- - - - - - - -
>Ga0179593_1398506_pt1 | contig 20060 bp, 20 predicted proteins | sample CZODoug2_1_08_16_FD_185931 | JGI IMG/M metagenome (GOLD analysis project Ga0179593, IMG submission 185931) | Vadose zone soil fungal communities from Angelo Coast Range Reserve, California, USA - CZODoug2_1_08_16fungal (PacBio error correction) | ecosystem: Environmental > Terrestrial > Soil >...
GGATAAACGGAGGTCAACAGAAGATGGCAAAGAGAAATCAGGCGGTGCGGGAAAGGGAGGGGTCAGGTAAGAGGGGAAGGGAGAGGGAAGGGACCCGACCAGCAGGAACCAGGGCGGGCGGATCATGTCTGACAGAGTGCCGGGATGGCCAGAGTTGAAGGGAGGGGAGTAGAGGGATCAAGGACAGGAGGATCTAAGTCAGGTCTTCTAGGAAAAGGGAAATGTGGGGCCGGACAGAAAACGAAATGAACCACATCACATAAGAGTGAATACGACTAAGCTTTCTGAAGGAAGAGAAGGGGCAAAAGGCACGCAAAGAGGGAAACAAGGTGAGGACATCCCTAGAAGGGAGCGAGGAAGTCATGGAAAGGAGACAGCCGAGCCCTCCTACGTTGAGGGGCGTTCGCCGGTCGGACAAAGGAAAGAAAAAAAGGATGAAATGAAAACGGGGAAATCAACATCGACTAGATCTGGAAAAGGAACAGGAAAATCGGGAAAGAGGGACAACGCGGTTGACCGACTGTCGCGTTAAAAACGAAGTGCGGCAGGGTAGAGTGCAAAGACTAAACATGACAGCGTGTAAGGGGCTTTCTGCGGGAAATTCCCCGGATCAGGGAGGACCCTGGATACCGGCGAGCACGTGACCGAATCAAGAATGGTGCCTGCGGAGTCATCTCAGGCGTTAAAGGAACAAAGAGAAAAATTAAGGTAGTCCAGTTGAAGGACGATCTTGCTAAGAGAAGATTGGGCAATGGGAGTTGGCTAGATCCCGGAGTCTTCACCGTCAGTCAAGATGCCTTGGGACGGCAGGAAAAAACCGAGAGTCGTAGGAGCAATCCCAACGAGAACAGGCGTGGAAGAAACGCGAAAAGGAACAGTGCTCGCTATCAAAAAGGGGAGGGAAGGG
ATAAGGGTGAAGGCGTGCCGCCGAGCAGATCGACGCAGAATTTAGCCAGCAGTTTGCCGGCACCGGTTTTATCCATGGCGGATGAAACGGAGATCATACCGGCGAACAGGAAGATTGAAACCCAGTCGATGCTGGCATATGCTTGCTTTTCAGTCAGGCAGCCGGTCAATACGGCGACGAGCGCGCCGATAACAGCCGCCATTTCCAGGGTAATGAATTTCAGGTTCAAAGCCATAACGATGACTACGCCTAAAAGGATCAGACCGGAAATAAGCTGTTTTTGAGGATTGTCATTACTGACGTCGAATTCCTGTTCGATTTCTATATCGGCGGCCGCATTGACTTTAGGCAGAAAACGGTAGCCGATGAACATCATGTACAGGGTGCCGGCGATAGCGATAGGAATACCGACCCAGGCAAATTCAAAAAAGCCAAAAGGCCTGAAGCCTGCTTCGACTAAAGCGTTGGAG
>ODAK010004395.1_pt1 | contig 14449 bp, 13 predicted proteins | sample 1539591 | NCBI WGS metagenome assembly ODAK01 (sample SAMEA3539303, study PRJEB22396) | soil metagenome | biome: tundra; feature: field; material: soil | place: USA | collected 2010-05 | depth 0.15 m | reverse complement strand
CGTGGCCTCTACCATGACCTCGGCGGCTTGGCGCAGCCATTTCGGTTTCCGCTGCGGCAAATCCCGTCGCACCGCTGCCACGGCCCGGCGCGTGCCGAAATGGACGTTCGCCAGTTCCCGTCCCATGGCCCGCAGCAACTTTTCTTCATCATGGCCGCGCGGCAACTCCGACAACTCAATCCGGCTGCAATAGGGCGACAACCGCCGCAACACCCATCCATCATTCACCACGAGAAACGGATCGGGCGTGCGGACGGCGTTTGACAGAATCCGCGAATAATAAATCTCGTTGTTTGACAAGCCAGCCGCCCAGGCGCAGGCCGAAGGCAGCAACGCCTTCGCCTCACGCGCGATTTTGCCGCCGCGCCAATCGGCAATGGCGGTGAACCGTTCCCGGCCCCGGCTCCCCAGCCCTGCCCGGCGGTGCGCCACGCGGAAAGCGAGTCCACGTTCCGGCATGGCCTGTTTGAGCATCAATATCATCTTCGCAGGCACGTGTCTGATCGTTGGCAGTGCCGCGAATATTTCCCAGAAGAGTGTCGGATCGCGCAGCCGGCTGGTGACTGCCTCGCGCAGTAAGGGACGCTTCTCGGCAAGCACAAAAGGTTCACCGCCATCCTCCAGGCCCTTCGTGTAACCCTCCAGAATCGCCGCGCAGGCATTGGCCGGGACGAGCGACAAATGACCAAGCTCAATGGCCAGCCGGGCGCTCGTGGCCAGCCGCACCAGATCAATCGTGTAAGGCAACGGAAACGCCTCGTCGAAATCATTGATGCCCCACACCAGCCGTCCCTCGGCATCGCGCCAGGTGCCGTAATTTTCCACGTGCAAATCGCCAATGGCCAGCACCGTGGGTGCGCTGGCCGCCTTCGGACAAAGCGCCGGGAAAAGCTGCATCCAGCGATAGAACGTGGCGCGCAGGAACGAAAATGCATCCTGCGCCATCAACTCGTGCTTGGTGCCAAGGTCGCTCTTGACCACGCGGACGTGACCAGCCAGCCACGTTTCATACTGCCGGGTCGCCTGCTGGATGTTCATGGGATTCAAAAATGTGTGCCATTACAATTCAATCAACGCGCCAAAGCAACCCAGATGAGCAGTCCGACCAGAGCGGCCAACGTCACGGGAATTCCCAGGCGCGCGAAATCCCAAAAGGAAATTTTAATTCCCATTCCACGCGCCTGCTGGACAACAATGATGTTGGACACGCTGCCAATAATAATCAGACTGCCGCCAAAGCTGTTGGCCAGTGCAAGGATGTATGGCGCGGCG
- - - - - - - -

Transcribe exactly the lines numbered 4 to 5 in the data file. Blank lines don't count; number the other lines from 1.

>ODAK010004395.1_pt1 | contig 14449 bp, 13 predicted proteins | sample 1539591 | NCBI WGS metagenome assembly ODAK01 (sample SAMEA3539303, study PRJEB22396) | soil metagenome | biome: tundra; feature: field; material: soil | place: USA | collected 2010-05 | depth 0.15 m | reverse complement strand
CGTGGCCTCTACCATGACCTCGGCGGCTTGGCGCAGCCATTTCGGTTTCCGCTGCGGCAAATCCCGTCGCACCGCTGCCACGGCCCGGCGCGTGCCGAAATGGACGTTCGCCAGTTCCCGTCCCATGGCCCGCAGCAACTTTTCTTCATCATGGCCGCGCGGCAACTCCGACAACTCAATCCGGCTGCAATAGGGCGACAACCGCCGCAACACCCATCCATCATTCACCACGAGAAACGGATCGGGCGTGCGGACGGCGTTTGACAGAATCCGCGAATAATAAATCTCGTTGTTTGACAAGCCAGCCGCCCAGGCGCAGGCCGAAGGCAGCAACGCCTTCGCCTCACGCGCGATTTTGCCGCCGCGCCAATCGGCAATGGCGGTGAACCGTTCCCGGCCCCGGCTCCCCAGCCCTGCCCGGCGGTGCGCCACGCGGAAAGCGAGTCCACGTTCCGGCATGGCCTGTTTGAGCATCAATATCATCTTCGCAGGCACGTGTCTGATCGTTGGCAGTGCCGCGAATATTTCCCAGAAGAGTGTCGGATCGCGCAGCCGGCTGGTGACTGCCTCGCGCAGTAAGGGACGCTTCTCGGCAAGCACAAAAGGTTCACCGCCATCCTCCAGGCCCTTCGTGTAACCCTCCAGAATCGCCGCGCAGGCATTGGCCGGGACGAGCGACAAATGACCAAGCTCAATGGCCAGCCGGGCGCTCGTGGCCAGCCGCACCAGATCAATCGTGTAAGGCAACGGAAACGCCTCGTCGAAATCATTGATGCCCCACACCAGCCGTCCCTCGGCATCGCGCCAGGTGCCGTAATTTTCCACGTGCAAATCGCCAATGGCCAGCACCGTGGGTGCGCTGGCCGCCTTCGGACAAAGCGCCGGGAAAAGCTGCATCCAGCGATAGAACGTGGCGCGCAGGAACGAAAATGCATCCTGCGCCATCAACTCGTGCTTGGTGCCAAGGTCGCTCTTGACCACGCGGACGTGACCAGCCAGCCACGTTTCATACTGCCGGGTCGCCTGCTGGATGTTCATGGGATTCAAAAATGTGTGCCATTACAATTCAATCAACGCGCCAAAGCAACCCAGATGAGCAGTCCGACCAGAGCGGCCAACGTCACGGGAATTCCCAGGCGCGCGAAATCCCAAAAGGAAATTTTAATTCCCATTCCACGCGCCTGCTGGACAACAATGATGTTGGACACGCTGCCAATAATAATCAGACTGCCGCCAAAGCTGTTGGCCAGTGCAAGGATGTATGGCGCGGCG